In this course, we will study two main concepts: Geography and culture.
Geography is the study of land and water features, and how they affect where people live and move.
Culture is the overall way of life of a group of people. It can relate to so many different categories of life, such as music, art, language, religion, food, and many others.
Instructor: Dr. Christopher Keefer
Education: B.S. in Education, Baylor University
Master of Divinity, Luther Rice Seminary
Doctor of Ministry, Gateway Seminary
Email Address: firstname.lastname@example.org
Classroom Phone Number: 817-252-2270
Various websites that will be provided to you, such as www.cia.gov.
Classroom Expectations (In-Person and Virtual)
1. We will treat others the way we wish to be treated ourselves.
2. Raise your hand (or signal electronically) before speaking. This isn't a game show.
3. Bring your materials ready to learn. Charge Chromebooks.
4. Get to class on time whenever possible.
5. Ask for help. I'm smart, but I cannot read minds.
|Click the "CISD Online Etiquette for Students" link|
Texas 6th Grade Social Studies TEKS (Texas Essential Knowledge and Skills), as adopted in 2019.
(1) History. The student understands that historical events influence contemporary events. The student is expected to:
(A) trace characteristics of various contemporary societies in regions that resulted from historical events or factors such as colonization, immigration, and trade; and
(B) analyze the historical background of various contemporary societies to evaluate relationships between past conflicts and current conditions.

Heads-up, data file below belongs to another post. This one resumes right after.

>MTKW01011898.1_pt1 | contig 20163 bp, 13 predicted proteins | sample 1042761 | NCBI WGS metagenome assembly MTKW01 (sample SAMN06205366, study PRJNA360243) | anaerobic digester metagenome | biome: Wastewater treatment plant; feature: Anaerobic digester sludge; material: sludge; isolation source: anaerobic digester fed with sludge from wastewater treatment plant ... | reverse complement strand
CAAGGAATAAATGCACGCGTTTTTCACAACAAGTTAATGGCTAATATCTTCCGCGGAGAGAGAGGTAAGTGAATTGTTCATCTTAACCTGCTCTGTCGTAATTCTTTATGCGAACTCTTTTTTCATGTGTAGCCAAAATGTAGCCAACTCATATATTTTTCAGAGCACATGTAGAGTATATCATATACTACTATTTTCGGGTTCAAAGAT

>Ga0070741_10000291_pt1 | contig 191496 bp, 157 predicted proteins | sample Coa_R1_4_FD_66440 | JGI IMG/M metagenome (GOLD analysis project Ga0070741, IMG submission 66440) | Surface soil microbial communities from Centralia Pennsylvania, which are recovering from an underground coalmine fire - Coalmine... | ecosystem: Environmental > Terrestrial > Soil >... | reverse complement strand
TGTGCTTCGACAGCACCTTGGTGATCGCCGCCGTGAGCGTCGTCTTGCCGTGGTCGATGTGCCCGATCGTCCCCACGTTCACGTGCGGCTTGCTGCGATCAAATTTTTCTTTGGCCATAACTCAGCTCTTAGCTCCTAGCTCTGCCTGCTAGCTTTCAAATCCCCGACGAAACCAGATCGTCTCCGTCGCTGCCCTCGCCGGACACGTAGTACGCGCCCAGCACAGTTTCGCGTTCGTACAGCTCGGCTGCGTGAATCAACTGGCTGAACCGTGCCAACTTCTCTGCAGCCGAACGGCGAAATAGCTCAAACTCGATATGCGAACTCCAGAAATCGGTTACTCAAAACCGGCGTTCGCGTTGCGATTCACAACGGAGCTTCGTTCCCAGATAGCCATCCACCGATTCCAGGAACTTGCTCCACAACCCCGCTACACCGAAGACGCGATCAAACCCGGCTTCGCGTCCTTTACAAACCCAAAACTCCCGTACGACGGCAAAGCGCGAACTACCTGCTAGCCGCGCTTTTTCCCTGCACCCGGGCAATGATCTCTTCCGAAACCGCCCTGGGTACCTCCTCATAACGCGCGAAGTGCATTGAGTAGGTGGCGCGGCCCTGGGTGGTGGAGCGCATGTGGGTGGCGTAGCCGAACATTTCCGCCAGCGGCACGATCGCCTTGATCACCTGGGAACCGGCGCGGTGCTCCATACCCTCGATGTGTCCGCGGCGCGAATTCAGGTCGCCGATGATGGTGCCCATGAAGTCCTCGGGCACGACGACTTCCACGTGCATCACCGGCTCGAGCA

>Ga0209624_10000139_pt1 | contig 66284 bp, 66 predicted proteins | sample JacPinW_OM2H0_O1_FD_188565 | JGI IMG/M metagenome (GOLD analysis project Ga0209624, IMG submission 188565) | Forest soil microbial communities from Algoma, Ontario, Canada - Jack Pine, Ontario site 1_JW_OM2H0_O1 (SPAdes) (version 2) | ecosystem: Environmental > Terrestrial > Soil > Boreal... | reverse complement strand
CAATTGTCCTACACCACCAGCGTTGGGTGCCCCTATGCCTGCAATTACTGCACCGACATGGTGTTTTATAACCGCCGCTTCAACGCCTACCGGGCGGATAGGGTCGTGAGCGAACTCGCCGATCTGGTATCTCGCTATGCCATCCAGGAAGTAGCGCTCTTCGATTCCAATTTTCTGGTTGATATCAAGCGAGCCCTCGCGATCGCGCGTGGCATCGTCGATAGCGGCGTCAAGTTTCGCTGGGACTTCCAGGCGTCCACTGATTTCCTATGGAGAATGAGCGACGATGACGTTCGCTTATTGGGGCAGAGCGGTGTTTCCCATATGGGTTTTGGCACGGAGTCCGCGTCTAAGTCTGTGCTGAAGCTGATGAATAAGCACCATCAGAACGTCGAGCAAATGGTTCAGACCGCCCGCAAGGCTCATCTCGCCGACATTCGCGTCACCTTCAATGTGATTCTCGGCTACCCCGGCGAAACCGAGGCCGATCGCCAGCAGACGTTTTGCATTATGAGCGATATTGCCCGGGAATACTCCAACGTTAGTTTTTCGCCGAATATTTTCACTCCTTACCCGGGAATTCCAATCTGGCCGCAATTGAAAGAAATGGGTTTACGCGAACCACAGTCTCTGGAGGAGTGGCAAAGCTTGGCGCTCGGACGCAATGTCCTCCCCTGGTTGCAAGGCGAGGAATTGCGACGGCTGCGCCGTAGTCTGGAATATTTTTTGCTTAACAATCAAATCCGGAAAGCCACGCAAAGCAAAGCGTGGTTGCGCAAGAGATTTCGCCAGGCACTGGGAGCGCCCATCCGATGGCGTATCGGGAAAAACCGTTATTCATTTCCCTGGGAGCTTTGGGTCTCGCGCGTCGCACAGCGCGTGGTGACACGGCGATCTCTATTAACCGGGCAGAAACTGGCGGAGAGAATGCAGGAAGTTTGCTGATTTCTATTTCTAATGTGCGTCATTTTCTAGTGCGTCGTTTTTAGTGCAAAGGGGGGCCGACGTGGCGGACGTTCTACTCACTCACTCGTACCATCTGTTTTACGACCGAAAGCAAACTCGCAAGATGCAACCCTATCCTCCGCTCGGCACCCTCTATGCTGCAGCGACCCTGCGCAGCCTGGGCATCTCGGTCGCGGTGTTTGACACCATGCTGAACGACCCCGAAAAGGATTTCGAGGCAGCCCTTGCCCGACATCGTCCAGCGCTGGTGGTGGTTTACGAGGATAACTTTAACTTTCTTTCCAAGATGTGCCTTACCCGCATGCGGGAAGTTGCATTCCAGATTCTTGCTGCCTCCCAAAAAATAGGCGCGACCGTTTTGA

(2) History. The student understands the influences of individuals and groups from various cultures on various historical and contemporary societies. The student is expected to:
(A) identify and describe the historical influence of individuals or groups on various contemporary societies; and
(B) describe the social, political, economic, and cultural contributions of individuals and groups from various societies, past and present.
(3) Geography. The student understands the factors that influence the locations and characteristics of locations of various contemporary societies on maps and/or globes. The student is expected to:
(A) identify and explain the geographic factors responsible for patterns of population in places and regions;
(B) explain ways in which human migration influences the character of places and regions;
(C) identify and locate major physical and human geographic features such as landforms, water bodies, and urban centers of various places and regions; and
(D) identify the location of major world countries for each of the world regions.